On Thursday, Kweli challenged CNN anchor and reporter Don Lemon on camera about the cable news network’s coverage of the protests. “Media has done a horrible job in getting the story out there the right way,” Kweli said.
Kweli went on to say that CNN was not accurately reporting on the actions of protesters by placing the onus on the crowds rather than the militarized police force for the violence that has ensued.
Don Lemon disagreed, and it turned into an argument.
Earlier this week Kweli joined masses of protesters on the streets who are there to draw attention to Brown’s death and raise awareness about police brutality in the black community. Brown, 18, was shot Aug. 9 by police Officer Darren Wilson in Ferguson, a suburb of St. Louis.
Brown himself was an aspiring rapper, which has been mentioned by several high-profile artists who’ve turned out in support of the teen in Ferguson, on Twitter and in song.
J. Cole wrote what could be called the first anthem for Brown, “Be Free.” “All we want to do is take the chains off,” he sings in between a recording of an eyewitness account by Dorian Johnson, a man who was with Brown during the incident.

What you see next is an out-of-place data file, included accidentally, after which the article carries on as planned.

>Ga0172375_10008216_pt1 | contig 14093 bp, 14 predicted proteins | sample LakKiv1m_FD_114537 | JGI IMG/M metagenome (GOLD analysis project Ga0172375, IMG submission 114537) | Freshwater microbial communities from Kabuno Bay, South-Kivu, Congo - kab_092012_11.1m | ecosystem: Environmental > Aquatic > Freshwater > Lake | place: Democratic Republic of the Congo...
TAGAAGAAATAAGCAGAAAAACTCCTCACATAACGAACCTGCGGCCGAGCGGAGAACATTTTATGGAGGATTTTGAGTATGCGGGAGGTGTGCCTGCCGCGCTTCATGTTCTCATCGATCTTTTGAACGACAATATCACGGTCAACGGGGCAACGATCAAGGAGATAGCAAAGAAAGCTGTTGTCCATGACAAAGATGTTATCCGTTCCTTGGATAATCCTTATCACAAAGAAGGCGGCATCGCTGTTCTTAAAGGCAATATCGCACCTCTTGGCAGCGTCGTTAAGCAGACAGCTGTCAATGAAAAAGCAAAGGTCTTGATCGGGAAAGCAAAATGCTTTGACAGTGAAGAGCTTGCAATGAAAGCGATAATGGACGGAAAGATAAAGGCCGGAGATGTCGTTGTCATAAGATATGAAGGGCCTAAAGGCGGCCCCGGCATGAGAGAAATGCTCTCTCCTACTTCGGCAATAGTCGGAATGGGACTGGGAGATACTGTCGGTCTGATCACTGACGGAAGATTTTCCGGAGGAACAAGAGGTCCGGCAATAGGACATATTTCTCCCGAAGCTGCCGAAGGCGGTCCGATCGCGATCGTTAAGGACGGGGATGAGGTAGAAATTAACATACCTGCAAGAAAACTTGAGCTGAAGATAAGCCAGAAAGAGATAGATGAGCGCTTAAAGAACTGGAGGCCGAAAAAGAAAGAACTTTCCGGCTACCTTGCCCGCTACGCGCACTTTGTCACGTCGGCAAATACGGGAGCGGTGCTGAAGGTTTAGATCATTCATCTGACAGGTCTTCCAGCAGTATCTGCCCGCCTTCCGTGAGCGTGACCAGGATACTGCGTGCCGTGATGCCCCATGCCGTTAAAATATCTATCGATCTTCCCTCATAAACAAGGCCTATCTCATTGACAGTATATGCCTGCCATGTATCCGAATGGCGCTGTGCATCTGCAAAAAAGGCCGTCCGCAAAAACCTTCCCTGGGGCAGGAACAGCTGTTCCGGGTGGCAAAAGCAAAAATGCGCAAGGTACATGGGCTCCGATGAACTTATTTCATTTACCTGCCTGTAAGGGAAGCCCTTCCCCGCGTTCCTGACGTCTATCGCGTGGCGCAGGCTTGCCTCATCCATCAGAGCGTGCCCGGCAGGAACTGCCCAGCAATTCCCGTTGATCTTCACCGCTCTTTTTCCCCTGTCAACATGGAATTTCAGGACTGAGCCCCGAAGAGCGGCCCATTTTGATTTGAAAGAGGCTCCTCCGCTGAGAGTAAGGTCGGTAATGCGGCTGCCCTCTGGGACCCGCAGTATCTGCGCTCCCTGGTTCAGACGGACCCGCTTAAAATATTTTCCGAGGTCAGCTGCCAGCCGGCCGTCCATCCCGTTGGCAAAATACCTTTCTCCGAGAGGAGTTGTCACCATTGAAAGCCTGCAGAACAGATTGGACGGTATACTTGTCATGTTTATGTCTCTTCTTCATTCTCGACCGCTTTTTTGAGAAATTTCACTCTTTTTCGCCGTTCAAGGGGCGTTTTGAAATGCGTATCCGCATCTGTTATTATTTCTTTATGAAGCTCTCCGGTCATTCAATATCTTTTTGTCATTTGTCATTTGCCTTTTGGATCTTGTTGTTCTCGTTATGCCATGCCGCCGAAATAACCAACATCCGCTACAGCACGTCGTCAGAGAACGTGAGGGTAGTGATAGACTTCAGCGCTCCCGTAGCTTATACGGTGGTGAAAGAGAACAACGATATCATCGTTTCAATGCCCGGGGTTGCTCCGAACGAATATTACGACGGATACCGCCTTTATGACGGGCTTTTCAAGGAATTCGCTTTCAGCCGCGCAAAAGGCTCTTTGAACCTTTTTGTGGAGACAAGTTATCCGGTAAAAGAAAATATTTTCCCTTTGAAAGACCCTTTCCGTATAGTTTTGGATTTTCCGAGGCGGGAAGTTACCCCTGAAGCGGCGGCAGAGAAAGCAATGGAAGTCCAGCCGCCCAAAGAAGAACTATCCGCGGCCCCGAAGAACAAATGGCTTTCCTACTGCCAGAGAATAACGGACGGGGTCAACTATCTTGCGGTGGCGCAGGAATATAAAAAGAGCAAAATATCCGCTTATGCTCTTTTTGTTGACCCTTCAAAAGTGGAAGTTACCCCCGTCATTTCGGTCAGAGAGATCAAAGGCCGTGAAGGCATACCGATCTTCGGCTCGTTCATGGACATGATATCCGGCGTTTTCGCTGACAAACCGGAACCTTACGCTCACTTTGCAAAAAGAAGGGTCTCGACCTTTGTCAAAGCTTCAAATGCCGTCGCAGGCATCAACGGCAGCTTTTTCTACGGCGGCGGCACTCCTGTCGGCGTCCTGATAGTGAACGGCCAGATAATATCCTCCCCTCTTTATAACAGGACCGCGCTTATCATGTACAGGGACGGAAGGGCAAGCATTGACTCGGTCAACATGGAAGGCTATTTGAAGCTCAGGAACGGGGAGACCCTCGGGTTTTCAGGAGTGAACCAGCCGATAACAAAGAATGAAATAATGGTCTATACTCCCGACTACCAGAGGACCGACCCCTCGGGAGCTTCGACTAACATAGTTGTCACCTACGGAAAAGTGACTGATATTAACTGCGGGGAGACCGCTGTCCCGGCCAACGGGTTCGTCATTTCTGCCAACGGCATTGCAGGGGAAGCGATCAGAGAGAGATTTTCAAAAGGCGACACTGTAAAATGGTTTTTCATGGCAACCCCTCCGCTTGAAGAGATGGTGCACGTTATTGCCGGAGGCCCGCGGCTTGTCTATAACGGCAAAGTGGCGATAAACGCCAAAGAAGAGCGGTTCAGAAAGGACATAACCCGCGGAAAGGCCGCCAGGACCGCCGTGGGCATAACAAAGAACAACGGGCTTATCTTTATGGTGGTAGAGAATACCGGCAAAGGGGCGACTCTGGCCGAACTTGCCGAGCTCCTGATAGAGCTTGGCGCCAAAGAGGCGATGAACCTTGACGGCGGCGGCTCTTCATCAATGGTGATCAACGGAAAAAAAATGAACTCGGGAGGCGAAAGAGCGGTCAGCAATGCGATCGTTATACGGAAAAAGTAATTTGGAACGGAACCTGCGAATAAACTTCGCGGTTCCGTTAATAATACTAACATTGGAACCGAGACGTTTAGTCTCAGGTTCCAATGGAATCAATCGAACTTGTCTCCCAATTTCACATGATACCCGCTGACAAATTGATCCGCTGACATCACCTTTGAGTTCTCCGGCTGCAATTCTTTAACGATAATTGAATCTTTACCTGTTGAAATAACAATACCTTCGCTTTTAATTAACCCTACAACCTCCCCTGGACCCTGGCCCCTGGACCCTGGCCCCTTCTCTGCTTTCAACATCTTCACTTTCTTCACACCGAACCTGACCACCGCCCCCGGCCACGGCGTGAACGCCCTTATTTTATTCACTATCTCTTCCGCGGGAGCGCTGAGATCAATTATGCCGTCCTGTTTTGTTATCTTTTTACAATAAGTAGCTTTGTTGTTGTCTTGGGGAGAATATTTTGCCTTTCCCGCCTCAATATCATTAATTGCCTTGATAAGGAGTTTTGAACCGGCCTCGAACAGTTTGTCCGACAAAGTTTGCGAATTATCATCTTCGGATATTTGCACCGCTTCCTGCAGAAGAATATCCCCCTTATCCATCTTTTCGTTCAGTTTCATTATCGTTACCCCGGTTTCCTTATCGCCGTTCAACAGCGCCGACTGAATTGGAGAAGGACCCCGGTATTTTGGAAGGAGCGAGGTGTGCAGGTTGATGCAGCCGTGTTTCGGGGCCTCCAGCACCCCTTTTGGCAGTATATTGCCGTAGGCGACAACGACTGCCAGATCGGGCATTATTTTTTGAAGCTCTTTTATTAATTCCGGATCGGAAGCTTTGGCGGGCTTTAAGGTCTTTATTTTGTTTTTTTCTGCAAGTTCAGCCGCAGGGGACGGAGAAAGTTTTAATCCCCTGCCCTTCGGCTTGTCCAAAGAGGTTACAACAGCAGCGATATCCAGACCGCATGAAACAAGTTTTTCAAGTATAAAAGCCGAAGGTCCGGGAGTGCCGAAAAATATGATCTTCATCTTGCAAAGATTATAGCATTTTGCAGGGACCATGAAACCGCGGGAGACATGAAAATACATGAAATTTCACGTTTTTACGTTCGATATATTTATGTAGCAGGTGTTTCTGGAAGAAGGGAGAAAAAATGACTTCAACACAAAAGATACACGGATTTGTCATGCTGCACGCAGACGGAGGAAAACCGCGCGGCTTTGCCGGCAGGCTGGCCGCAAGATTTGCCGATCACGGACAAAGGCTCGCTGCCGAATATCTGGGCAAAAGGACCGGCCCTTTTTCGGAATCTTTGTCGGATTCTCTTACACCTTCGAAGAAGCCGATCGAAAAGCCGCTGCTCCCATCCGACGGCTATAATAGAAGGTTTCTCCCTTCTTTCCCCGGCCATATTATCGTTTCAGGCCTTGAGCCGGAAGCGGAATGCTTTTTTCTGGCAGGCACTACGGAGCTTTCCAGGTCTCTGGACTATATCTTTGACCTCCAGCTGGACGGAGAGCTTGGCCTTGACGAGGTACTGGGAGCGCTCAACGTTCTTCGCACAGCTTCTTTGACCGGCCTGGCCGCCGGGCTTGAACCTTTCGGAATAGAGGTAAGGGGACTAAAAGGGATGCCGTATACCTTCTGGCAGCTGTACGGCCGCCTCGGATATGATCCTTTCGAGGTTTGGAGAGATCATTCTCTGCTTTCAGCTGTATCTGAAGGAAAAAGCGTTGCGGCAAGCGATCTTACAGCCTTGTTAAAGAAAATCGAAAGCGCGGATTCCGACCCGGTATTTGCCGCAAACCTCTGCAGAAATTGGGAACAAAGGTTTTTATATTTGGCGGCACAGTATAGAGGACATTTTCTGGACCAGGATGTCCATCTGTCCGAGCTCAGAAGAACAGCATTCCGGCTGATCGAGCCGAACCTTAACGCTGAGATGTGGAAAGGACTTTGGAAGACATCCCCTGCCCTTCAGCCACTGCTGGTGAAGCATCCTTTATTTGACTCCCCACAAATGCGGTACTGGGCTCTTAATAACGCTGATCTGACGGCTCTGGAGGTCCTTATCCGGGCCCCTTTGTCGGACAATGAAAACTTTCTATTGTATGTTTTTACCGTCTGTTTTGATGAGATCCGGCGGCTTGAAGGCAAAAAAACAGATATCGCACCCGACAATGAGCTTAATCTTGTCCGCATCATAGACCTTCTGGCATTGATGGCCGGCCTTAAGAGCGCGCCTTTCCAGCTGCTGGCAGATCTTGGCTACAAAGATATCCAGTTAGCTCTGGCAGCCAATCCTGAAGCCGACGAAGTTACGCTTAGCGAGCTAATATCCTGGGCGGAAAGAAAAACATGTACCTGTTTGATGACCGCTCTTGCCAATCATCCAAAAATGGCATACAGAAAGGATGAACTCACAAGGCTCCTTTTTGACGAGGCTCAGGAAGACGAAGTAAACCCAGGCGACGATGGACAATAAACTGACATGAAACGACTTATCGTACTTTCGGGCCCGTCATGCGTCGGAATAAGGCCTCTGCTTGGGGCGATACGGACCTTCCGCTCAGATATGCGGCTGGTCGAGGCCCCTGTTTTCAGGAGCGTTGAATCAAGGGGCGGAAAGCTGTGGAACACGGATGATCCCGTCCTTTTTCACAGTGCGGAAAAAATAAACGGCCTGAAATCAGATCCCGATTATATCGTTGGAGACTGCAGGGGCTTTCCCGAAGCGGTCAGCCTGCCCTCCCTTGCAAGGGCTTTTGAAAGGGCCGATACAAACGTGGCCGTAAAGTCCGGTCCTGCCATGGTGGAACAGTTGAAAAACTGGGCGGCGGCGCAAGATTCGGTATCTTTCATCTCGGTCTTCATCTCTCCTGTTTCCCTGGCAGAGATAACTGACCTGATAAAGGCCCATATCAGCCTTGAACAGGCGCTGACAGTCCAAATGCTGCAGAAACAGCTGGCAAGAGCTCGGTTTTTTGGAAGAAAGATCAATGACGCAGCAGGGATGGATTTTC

Nelly, a St. Louis native, stood with protesters this week in a #MikeBrown T-shirt, urging peaceful protests through a megaphone.
Atlanta rapper Killer Mike appeared in the studio with CNN on Wednesday, saying that as a father, a black man and the son of a police officer, he was hit hard by Brown’s death. The rapper said police are no longer interacting with the community since they’ve becoming more militarized, and now communities are “under siege.”
Killer Mike said the violence against Brown was “very gratuitous” and that “there was no gun found on the child.”
Last night, singer John Legend appeared onstage at the Hollywood Bowl in a “Don’t Shoot” T-Shirt, words that have become a rallying cry over the tragic killing of Brown.